Lecture 2 - Background and Context

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Department
Classical Studies
Course Code
Classical Studies 2301A/B
Professor
Randall Pogorzelski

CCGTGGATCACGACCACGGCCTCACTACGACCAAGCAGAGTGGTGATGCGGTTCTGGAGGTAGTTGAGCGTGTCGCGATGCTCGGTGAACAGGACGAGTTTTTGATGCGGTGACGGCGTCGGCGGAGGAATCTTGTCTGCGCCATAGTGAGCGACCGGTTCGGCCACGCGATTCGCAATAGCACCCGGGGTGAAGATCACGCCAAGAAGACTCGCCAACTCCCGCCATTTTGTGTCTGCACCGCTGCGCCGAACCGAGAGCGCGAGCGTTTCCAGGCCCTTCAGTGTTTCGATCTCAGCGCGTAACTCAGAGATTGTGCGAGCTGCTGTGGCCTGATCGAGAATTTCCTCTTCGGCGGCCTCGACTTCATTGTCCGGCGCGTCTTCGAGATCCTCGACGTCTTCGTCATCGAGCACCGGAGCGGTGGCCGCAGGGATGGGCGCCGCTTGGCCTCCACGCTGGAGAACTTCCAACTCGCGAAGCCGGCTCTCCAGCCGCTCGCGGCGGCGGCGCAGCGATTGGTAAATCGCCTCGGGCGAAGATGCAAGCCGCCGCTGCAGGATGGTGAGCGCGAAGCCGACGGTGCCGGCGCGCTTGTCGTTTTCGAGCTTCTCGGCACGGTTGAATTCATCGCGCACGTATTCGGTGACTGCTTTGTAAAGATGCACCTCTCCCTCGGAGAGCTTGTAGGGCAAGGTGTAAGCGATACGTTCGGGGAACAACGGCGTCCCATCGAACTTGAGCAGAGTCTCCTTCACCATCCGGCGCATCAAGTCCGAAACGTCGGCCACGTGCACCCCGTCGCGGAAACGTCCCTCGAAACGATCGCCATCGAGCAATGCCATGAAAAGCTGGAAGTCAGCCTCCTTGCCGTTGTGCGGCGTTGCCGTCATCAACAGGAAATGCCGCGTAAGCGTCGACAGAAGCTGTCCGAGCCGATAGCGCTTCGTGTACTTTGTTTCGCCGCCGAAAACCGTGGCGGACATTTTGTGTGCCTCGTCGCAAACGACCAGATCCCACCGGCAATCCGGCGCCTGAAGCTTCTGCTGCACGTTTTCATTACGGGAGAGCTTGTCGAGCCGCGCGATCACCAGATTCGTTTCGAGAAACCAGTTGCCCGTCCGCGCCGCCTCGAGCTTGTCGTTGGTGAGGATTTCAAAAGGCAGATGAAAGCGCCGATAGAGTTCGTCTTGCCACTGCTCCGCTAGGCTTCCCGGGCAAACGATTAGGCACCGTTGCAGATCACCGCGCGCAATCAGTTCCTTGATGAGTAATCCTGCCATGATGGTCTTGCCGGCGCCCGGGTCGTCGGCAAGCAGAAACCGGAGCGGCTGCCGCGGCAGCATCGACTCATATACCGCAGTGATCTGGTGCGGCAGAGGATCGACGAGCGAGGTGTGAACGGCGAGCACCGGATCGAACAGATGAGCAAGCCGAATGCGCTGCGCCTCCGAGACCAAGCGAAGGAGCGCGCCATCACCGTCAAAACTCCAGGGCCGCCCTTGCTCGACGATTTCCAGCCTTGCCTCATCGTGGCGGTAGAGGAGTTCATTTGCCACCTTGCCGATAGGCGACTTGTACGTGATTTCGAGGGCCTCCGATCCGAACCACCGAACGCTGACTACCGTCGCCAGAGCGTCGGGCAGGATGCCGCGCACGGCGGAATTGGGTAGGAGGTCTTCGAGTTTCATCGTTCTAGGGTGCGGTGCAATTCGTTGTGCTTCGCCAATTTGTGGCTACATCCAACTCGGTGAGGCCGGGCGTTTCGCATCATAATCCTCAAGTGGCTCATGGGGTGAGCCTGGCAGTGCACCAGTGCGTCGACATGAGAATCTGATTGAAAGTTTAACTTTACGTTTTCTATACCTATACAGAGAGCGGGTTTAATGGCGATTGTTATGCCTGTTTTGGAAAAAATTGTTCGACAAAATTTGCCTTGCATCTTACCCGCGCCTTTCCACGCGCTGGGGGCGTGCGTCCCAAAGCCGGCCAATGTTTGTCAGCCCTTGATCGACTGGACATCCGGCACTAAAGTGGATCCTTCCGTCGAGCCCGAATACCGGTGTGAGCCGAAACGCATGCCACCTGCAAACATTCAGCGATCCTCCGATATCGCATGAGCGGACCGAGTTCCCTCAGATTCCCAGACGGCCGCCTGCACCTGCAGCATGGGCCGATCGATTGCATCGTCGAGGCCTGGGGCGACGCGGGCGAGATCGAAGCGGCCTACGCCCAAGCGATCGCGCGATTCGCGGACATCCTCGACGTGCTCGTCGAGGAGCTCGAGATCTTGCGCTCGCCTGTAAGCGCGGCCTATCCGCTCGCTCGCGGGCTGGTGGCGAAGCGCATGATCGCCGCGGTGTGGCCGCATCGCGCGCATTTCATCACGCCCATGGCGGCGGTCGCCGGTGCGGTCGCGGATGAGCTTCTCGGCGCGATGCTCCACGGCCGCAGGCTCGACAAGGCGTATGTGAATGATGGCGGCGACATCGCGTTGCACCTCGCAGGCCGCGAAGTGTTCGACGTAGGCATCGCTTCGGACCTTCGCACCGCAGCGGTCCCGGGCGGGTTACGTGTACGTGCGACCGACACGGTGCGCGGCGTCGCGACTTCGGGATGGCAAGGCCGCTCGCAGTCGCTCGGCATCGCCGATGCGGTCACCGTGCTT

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LECTURE 2: HISTORICAL BACKGROUND AND CONTEXT “We are much less Greeks than we believe” • Said by Michel Foucault, in Discipline and Punish, page 217 • Michel Foucault was a French historian in the late twentieth century, and one of his most significant books is called Discipline and Punish: the Birth of Prison • Some believe that in some sense, we are still Greek, as we live in a nation still governed by democracy • Foucault, however, argues that we are not – democracy today is not at all the same as it was in classical Athens o Classical Athenian democracy only gave the right of political participation to a small class of wealthy, adult men and it relied on a large number of unpaid women and slaves o Moreover, citizenship/membership in a city state is different from citizenship/membership of a territorial state • Foucault argues crime and punishment was also different from that of classical Athens o Ancient crime and punishment are concepts involving spectacle, while modern crime and punishment are involved surveillance o In ancient times, the social context of crime and punishment was centered on public spectacles – take for example, the arenas in Rome where criminals were executed in a spectacular fashion o In the modern world, however, punishment does not occur in public venues but is hidden; instead, we use surveillance to watch potential criminals o In the ancient world, individual = object and community as a whole = subject, whereas in the modern world, individual = subject and community as a whole = object o Ancient ideas of criminality focus on effects on the community whereas modern ideas of criminality focus on the psychology and agency of the individual in the society • ‘To render accessible to a multitude of men the inspection of a small number of objects’: this was the problem to which the architecture of temples, theatres and circuses responded. With spectacle, there was a predominance of public life, the intensity of festivals, sensual proximity. In these rituals in which blood flowed, society found a new vigor and formed for a moment a single great body. The modern age poses the opposite problem: ‘To procure for a small number, or even for a single individual, the instantaneous view of a great multitude.’ - Foucault, Discipline and Punish, 216 • A few notes about dates: o BC = Before Christ o AD = Anno Domini (in the year of the Lord) o BCE = Before the Common Era o CE = Common Era o Years BCE count down (323 BCE is the year before 322 BCE) o There is no year zero, so 1 CE comes right after 1 BCE o 323 BCE is in the fourth century BCE o BCE, CE, and BC all go after the year, but AD goes before the year (e.g. 2012 CE or AD 2012) • The Franchthi Cave in the Peloponnesus was inhabited continuously from about 20,000 to 3000 BCE • The first evidence of agriculture and the domestication of animals at the cave dates to about 6000 BCE • Archaeological evidence suggests that agriculture and the domestication of animals arrived as a “package” from the Middle East • The Early and Middle Bronze Age was dominated by a civilization that we call Minoan – we call it Minoan because it was centered on Crete and Greek myth tells us that the legend king of Crete was Minos • Minoan civilization was remarkably advanced, but we know little about it. The language of Crete during the Early and Middle Bronze Age was not Greek, and their gods were not Greek either. • They also developed a writing system called Linear A around 1900 BCE – looks mostly like administrative record-keeping • Around 2000 BCE, there is evidence of widespread destruction in mainland Greece followed by the emergence of a new culture. Archaeologists theorize an incursion of Indo-European peoples. • During the Middle Bronze Age (2000 – 1600 BCE), the dominant Minoan civilization on Crete greatly influenced the emerging Mycenaean civilization (named after Mycenae) of the mainland. It was during this time that Greek mythology as we know it, developed. • In the 15 and 14 centuries BCE, almost all Minoan centers were destroyed by fire. When the palace at Cnossus was rebuilt, the language changed from a language we don’t know written in Linear A to a kind of Mycenaean Greek written in Linear B. Art and architecture also changed dramatically in the 15 century BCE as Mycenaean culture absorbed and superseded Minoan culture. • The domination of Mycenaean civilization in the Aegean lasted from about 1400 BCE to about 1100 BCE. It was during this time that the historical Trojan War happened. Frank Calvert (1863 – 1868) Heinrich Schliemann and Wilhelm Dörpfeld (1870 – 1873 and 1879 – 1890), and Carl Blegen (1932 – 1938) excavated at Hissarlik and proved that it was the site of Troy. • There are nine levels of Troy. Troy VI was particularly impressive but was destroyed by an earthquake around 1250 BCE. Troy Vlla was destroyed by an invasion around 1150 BCE. Blegen argued convincingly that Troy Vlla was the Troy of Homer. • Around the time of the Trojan War, Mycenaean civilization collapsed for mysterious reasons. Starting in about 1200 BCE, the great cities were destroyed by fire one by one over the course of about two generations. Similar destruction occurred all over the eastern Mediterranean from the Hittite Empire in the east to Sicily in the west. Egyptian inscriptions describe a powerful invasion of “northern peoples,” or “sea peoples.” • Between 1100 BCE and 900 BCE (the Early Dark Age) communities were small and simply organized, but around 900 BCE they started to get larger and more complex. It was during the Late Dark Age (900 – 750 BCE) that the legends surrounding the Trojan War took shape. o Called the ‘dark’ age cause we have so little evidence about the period, especially written evidence • The legends of the Trojan War were a new kind of myth. No longer was myth based on entirely religious ritual, but now it was also based on literary narratives with a discernible relationship to history. • The 8 century BCE was a time of great change in Greece (end of the Dark Age and the start of the Archaic period). The traditional date of the first Olympic games was 776 Bth, and this is probably not far from the truth. The Homeric epics were written down during the 8 century. The formation of the polis (pl. poleis) occurred around this time as well. o Polis – kind of city state that formed the basis of Greek political life (we get the word ‘political’ from the word) th • The Greeks also sent ou